By absolutely screwing the pooch in every single way, from inception to justification to execution, Bush has, perhaps inadvertently, won the domestic struggle over Iraq. In the past week he has successfully turned hardcore conservatives against a panel that included both James Baker and Al Simpson. Without lifting but a finger, he has re-mobilized the Iraq hawks (is that a term we've ever even used? If so, only for a short time...) and forced the "opposition" to fall in line behind the need to "finish the job" in Iraq.
Pragmatists find this turn of events desirable on the grounds that it's better to get out of the quagmire than place the head of its maker on a pike. Because of this, centrists will likely give Bush a free pass for a while, and cheer on the cheerleaders, and even agree with John McCain, who seems to be saying (more articulately, naturally) the same thing as the Bush White House.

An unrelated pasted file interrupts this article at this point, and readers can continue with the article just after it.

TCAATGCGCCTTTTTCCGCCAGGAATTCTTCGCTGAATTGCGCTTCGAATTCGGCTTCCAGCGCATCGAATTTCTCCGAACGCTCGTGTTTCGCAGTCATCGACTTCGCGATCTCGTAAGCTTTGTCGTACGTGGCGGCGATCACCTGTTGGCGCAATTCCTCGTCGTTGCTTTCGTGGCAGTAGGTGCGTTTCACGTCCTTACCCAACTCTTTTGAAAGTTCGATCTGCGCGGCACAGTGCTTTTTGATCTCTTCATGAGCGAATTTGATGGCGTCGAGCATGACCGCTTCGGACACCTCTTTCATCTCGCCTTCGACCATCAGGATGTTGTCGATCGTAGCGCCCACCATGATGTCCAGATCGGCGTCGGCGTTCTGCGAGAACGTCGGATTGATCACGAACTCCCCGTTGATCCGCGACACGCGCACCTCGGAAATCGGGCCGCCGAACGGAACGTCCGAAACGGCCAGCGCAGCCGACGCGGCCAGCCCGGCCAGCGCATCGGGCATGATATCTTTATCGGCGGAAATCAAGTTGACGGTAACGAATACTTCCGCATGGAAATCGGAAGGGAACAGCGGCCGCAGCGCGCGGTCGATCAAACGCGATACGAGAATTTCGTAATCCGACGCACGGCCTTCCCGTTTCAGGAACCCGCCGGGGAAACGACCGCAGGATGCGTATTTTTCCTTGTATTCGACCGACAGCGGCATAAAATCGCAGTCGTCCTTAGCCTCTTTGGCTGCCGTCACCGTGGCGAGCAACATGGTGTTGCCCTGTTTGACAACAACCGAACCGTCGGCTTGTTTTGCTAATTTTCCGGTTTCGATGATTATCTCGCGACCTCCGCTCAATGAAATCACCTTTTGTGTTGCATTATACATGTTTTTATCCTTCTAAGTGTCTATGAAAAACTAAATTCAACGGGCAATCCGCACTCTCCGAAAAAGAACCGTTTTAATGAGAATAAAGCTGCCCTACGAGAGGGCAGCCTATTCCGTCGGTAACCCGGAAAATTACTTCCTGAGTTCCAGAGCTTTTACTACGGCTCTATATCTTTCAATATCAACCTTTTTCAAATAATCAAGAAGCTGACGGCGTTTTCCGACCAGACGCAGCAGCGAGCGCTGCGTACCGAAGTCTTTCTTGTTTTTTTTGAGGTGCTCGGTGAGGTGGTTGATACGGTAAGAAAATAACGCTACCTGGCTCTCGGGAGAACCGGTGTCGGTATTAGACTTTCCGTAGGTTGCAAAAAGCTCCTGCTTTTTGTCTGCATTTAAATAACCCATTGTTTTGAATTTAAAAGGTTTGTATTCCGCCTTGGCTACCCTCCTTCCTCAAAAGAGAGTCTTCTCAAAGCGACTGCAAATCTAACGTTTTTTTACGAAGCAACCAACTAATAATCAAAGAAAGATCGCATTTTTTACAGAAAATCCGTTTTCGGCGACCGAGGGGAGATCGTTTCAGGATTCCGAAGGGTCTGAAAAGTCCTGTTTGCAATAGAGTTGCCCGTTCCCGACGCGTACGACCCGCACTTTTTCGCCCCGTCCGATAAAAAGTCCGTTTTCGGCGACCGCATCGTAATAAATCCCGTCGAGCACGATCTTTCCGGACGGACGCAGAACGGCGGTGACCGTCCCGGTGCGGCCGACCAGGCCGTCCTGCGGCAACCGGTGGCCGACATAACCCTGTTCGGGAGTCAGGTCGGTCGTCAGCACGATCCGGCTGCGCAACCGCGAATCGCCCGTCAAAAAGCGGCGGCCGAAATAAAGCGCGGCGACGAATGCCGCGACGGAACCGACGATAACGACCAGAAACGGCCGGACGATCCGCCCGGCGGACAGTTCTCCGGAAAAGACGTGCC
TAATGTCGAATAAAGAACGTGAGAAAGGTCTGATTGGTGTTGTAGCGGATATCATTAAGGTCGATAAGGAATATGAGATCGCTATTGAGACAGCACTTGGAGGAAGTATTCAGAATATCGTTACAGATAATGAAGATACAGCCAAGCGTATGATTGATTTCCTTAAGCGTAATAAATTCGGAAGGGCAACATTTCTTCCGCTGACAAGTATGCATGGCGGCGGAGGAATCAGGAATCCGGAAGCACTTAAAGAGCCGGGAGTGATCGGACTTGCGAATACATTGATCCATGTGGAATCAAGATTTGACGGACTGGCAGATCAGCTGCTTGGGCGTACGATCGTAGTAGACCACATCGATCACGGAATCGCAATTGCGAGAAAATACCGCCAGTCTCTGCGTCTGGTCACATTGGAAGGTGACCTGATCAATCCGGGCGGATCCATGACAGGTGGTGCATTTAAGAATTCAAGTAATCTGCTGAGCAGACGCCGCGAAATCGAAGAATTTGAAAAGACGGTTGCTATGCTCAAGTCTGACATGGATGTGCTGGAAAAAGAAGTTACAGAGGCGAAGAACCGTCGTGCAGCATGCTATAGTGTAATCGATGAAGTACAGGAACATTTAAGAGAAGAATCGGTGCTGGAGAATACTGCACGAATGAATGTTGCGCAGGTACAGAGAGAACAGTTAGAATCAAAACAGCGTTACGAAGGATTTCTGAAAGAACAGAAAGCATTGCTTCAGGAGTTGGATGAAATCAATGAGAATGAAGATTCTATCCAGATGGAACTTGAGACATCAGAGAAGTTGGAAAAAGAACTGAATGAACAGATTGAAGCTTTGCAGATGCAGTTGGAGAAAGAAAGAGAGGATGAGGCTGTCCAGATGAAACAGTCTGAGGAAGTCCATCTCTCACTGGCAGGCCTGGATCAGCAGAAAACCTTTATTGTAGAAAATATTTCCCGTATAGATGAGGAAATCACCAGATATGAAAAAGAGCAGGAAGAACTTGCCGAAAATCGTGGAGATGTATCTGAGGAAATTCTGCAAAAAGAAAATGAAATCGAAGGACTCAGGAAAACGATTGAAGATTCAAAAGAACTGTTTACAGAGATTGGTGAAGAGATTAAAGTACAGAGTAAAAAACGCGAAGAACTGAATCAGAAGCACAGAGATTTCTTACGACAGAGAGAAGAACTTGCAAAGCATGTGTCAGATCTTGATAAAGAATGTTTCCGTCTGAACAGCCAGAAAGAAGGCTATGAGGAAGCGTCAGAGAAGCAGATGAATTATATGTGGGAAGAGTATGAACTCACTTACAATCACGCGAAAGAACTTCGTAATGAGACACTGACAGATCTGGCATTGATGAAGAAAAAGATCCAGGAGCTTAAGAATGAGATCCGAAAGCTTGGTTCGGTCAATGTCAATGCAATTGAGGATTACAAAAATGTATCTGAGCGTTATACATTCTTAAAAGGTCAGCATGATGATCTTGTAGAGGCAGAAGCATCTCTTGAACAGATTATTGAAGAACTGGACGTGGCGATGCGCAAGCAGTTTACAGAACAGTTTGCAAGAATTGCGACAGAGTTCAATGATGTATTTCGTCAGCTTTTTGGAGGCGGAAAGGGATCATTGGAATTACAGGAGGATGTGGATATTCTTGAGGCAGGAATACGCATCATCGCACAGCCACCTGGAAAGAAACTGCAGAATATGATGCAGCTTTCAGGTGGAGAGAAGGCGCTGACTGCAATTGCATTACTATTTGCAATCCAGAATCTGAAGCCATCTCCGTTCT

Such momentum tends to take on a life of its own in this spectacle. Talking heads will call Bush's upcoming speech a success. Factions of the ruling class will compete as if they were in an essay contest..."How to Win in Iraq and Redeem American Power." Baker, Hamilton, Simpson, O'Connor and others have fallen on phantom swords to obscure real ones.